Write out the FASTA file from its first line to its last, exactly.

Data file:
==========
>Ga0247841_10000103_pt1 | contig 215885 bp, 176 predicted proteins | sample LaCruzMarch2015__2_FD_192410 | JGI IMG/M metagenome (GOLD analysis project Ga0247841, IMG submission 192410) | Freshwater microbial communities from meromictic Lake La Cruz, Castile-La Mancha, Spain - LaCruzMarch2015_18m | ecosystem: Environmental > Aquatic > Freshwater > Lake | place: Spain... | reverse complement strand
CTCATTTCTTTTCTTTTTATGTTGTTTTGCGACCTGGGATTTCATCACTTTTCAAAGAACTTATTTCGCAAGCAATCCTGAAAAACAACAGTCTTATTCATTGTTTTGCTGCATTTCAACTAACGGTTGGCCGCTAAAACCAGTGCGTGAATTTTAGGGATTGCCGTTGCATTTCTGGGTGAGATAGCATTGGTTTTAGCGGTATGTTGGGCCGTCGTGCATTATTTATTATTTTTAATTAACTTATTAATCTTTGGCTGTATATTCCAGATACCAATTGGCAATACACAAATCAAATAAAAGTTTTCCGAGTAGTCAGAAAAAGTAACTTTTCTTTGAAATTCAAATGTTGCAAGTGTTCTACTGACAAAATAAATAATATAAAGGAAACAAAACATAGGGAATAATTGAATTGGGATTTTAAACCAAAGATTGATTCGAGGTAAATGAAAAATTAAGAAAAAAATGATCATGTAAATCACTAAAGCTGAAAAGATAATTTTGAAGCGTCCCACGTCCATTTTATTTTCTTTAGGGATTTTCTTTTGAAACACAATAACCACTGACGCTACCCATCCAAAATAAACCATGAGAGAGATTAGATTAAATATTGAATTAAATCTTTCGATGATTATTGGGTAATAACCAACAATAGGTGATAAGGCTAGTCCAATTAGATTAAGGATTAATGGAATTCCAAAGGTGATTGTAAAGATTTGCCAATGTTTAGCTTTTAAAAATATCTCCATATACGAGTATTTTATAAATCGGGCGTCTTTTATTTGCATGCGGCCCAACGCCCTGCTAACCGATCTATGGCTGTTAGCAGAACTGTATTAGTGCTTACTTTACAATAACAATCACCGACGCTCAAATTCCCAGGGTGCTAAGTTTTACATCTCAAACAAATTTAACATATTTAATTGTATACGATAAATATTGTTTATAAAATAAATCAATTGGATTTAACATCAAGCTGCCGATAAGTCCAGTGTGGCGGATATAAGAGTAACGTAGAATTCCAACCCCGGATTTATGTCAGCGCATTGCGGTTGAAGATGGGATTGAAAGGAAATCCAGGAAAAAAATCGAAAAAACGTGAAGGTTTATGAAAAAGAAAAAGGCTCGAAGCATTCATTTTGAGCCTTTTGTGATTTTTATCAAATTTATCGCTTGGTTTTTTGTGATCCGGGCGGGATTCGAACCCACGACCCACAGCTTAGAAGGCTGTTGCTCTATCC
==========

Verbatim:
>Ga0247841_10000103_pt1 | contig 215885 bp, 176 predicted proteins | sample LaCruzMarch2015__2_FD_192410 | JGI IMG/M metagenome (GOLD analysis project Ga0247841, IMG submission 192410) | Freshwater microbial communities from meromictic Lake La Cruz, Castile-La Mancha, Spain - LaCruzMarch2015_18m | ecosystem: Environmental > Aquatic > Freshwater > Lake | place: Spain... | reverse complement strand
CTCATTTCTTTTCTTTTTATGTTGTTTTGCGACCTGGGATTTCATCACTTTTCAAAGAACTTATTTCGCAAGCAATCCTGAAAAACAACAGTCTTATTCATTGTTTTGCTGCATTTCAACTAACGGTTGGCCGCTAAAACCAGTGCGTGAATTTTAGGGATTGCCGTTGCATTTCTGGGTGAGATAGCATTGGTTTTAGCGGTATGTTGGGCCGTCGTGCATTATTTATTATTTTTAATTAACTTATTAATCTTTGGCTGTATATTCCAGATACCAATTGGCAATACACAAATCAAATAAAAGTTTTCCGAGTAGTCAGAAAAAGTAACTTTTCTTTGAAATTCAAATGTTGCAAGTGTTCTACTGACAAAATAAATAATATAAAGGAAACAAAACATAGGGAATAATTGAATTGGGATTTTAAACCAAAGATTGATTCGAGGTAAATGAAAAATTAAGAAAAAAATGATCATGTAAATCACTAAAGCTGAAAAGATAATTTTGAAGCGTCCCACGTCCATTTTATTTTCTTTAGGGATTTTCTTTTGAAACACAATAACCACTGACGCTACCCATCCAAAATAAACCATGAGAGAGATTAGATTAAATATTGAATTAAATCTTTCGATGATTATTGGGTAATAACCAACAATAGGTGATAAGGCTAGTCCAATTAGATTAAGGATTAATGGAATTCCAAAGGTGATTGTAAAGATTTGCCAATGTTTAGCTTTTAAAAATATCTCCATATACGAGTATTTTATAAATCGGGCGTCTTTTATTTGCATGCGGCCCAACGCCCTGCTAACCGATCTATGGCTGTTAGCAGAACTGTATTAGTGCTTACTTTACAATAACAATCACCGACGCTCAAATTCCCAGGGTGCTAAGTTTTACATCTCAAACAAATTTAACATATTTAATTGTATACGATAAATATTGTTTATAAAATAAATCAATTGGATTTAACATCAAGCTGCCGATAAGTCCAGTGTGGCGGATATAAGAGTAACGTAGAATTCCAACCCCGGATTTATGTCAGCGCATTGCGGTTGAAGATGGGATTGAAAGGAAATCCAGGAAAAAAATCGAAAAAACGTGAAGGTTTATGAAAAAGAAAAAGGCTCGAAGCATTCATTTTGAGCCTTTTGTGATTTTTATCAAATTTATCGCTTGGTTTTTTGTGATCCGGGCGGGATTCGAACCCACGACCCACAGCTTAGAAGGCTGTTGCTCTATCC